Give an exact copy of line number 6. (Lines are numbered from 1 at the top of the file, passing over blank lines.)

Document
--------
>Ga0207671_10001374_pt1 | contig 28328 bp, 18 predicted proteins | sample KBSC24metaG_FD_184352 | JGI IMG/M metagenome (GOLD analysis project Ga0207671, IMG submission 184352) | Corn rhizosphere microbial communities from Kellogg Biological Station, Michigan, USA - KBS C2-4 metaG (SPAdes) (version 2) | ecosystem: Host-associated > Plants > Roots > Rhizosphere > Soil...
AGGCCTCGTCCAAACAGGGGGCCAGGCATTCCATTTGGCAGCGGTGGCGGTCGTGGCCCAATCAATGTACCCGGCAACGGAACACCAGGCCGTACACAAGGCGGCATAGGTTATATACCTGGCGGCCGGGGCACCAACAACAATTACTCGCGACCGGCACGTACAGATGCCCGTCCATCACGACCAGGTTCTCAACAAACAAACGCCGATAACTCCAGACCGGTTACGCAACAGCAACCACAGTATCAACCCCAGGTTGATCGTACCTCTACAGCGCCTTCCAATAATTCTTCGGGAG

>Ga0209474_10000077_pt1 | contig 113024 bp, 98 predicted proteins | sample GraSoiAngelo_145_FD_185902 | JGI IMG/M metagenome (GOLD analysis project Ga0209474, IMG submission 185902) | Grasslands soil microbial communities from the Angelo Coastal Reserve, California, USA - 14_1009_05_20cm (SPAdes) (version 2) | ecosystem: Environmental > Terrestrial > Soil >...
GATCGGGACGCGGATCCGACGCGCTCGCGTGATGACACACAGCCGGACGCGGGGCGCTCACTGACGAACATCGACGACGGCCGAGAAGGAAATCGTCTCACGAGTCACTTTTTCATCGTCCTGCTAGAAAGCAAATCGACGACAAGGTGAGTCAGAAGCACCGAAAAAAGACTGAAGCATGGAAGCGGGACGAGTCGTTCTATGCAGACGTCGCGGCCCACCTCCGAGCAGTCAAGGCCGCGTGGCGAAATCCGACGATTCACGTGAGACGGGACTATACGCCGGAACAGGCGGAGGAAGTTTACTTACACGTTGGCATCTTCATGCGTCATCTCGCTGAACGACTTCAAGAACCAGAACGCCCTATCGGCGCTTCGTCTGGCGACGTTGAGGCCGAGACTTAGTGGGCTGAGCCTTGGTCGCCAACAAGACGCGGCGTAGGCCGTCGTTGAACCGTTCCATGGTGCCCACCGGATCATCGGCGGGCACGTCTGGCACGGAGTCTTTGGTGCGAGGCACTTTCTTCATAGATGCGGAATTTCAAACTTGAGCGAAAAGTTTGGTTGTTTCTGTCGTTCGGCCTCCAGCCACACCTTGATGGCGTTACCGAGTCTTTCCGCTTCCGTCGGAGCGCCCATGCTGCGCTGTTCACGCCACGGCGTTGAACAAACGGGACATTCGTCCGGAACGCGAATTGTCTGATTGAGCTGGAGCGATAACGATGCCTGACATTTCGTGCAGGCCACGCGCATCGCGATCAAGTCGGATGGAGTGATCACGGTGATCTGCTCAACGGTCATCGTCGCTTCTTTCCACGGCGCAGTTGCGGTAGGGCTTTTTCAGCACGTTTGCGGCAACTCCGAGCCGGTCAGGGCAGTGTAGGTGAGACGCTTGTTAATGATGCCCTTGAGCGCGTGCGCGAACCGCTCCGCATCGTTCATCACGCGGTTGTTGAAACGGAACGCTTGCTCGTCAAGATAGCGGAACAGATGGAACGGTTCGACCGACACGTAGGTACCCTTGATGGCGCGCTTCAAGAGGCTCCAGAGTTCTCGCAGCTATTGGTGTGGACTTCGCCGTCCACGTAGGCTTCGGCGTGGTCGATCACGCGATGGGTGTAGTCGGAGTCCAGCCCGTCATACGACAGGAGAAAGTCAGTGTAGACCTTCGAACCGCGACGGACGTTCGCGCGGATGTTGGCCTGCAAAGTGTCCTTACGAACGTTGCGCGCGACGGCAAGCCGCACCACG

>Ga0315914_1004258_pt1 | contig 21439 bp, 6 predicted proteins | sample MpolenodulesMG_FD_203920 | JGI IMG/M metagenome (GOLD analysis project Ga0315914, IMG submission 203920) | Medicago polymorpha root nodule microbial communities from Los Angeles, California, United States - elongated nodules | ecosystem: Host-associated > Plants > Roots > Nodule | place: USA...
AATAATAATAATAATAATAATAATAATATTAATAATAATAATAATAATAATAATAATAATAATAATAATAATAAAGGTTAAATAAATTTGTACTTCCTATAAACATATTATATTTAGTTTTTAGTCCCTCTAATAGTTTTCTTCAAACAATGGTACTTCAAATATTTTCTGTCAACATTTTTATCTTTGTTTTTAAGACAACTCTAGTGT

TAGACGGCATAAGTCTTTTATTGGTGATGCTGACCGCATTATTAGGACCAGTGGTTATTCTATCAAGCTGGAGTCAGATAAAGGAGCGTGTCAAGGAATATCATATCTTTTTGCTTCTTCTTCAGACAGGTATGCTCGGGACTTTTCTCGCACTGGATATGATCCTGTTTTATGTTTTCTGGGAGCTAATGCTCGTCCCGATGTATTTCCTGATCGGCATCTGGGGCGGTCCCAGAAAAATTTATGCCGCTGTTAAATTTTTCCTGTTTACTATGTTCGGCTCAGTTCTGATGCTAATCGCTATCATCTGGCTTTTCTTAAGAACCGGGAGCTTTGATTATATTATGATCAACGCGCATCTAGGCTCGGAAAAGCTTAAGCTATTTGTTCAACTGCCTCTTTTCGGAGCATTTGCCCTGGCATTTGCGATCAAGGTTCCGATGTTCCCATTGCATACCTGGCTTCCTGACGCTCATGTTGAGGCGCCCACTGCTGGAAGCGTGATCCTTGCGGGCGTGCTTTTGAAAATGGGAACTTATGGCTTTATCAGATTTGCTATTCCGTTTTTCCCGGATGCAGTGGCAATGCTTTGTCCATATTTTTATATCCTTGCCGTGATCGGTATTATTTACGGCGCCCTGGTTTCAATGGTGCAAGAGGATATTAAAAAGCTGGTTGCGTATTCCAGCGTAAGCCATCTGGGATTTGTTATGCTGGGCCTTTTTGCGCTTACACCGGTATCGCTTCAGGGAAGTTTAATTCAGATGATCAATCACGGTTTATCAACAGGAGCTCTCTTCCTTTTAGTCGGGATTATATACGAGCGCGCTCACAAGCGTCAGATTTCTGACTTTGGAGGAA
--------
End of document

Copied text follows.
AATAATAATAATAATAATAATAATAATATTAATAATAATAATAATAATAATAATAATAATAATAATAATAATAAAGGTTAAATAAATTTGTACTTCCTATAAACATATTATATTTAGTTTTTAGTCCCTCTAATAGTTTTCTTCAAACAATGGTACTTCAAATATTTTCTGTCAACATTTTTATCTTTGTTTTTAAGACAACTCTAGTGT